2/ In a free country, journalists and reporters can ask whatever questions they want. Whether or not you answer and how you answer those questions is your own choice and therefore your responsibility. No one forces you to reveal personal things.
3/ Everyone can strip. Not everyone can be sexy.
4/ There's just a thin line, a very thin line, between sexiness and vulgarity.
5/ When an actress is famous for sex appeal on screen, she'd better let people think/ imagine her being hot and passionate rather than say she and her boyfriend "have sex like Kenyan marathon runners". It's cheap. Just like it's better to expose a little and let men imagine the rest than to be completely naked.
6/ It's never a good idea for a celebrity to speak ill of a colleague, a family member or a former spouse.
7/ The idea that men and women should be equal doesn't mean men and women are alike. As a matter of fact, men and women are physically, mentally and spiritually different. Therefore women don't have to do whatever men do just to appear feminist.
8/ My being against the so-called liberalness of some American female celebrities doesn't mean I'm anti-feminist, doesn't mean I think it's OK for men but not for women. I object to Olivia Wilde saying her vagina died just as I object to Shia LaBeouf discussing his sex life. I object to Rihanna feigning masturbation on screen and on stage just as I object to the lyrics and the 'wiggle off' of Redfoo in "Sexy and I know it". Call me traditional, call me conservative, call me close-minded, to me such things are cheap. I wouldn't use those words "immoral", "immodest" or "indecent", and people do whatever they like, but my personal view is that I consider such things cheap. Vulgar and cheap.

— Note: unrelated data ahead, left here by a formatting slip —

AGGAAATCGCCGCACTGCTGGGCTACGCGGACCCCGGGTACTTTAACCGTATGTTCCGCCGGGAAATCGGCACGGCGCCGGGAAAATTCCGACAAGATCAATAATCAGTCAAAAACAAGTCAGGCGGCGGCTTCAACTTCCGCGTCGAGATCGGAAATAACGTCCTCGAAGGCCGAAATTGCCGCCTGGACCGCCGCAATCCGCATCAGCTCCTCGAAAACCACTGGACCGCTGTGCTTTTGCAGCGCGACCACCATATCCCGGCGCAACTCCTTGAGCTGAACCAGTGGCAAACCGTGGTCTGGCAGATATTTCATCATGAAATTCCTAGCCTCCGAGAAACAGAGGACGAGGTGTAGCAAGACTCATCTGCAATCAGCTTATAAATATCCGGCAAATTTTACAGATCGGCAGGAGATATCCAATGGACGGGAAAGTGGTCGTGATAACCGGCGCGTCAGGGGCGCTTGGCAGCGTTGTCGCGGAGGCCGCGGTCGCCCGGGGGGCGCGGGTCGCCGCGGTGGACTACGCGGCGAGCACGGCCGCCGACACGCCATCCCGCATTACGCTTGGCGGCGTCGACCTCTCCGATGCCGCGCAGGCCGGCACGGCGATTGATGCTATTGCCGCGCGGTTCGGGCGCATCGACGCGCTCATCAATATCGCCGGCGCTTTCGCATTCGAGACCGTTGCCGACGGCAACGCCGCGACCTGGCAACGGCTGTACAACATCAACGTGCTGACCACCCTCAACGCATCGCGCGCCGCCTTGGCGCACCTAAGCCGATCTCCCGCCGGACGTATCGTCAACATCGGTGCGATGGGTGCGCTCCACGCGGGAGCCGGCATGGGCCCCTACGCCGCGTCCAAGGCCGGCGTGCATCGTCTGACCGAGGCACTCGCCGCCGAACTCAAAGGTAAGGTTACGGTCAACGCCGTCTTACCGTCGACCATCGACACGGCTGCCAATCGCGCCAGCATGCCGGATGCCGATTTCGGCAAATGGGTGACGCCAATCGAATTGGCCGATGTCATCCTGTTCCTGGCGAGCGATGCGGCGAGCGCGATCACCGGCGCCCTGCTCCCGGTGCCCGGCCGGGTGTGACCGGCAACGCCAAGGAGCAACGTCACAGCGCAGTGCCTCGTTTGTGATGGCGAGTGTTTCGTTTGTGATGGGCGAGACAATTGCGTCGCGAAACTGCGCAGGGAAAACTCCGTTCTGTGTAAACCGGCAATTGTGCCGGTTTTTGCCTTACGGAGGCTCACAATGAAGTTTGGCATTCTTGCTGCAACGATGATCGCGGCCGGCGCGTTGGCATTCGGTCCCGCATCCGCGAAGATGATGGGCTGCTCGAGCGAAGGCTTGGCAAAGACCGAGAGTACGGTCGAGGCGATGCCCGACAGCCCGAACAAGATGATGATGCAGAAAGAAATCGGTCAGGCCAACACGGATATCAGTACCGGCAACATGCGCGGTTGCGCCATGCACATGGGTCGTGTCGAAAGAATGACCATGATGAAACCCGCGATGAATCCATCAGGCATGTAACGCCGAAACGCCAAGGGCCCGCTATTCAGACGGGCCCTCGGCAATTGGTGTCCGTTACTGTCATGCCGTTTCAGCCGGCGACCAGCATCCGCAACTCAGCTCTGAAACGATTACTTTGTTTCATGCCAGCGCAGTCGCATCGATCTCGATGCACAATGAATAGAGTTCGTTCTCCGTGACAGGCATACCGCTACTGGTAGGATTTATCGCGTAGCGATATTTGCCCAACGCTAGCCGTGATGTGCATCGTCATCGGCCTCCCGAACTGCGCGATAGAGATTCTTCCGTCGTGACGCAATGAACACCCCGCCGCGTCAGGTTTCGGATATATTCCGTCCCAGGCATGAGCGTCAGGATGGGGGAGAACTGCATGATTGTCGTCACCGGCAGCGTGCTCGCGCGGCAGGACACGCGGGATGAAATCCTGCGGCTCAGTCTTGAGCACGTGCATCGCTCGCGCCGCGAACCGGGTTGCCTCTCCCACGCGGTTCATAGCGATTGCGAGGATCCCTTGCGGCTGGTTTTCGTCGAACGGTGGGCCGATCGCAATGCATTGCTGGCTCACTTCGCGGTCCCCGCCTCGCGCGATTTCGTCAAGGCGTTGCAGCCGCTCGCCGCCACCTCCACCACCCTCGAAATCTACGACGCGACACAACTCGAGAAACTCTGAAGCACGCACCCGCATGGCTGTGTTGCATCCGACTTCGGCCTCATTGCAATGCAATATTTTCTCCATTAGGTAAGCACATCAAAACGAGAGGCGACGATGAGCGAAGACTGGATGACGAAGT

9/ The golden mean is the best way for everything, at least most things.
(after reading about Olivia Wilde and the revival of her vagina)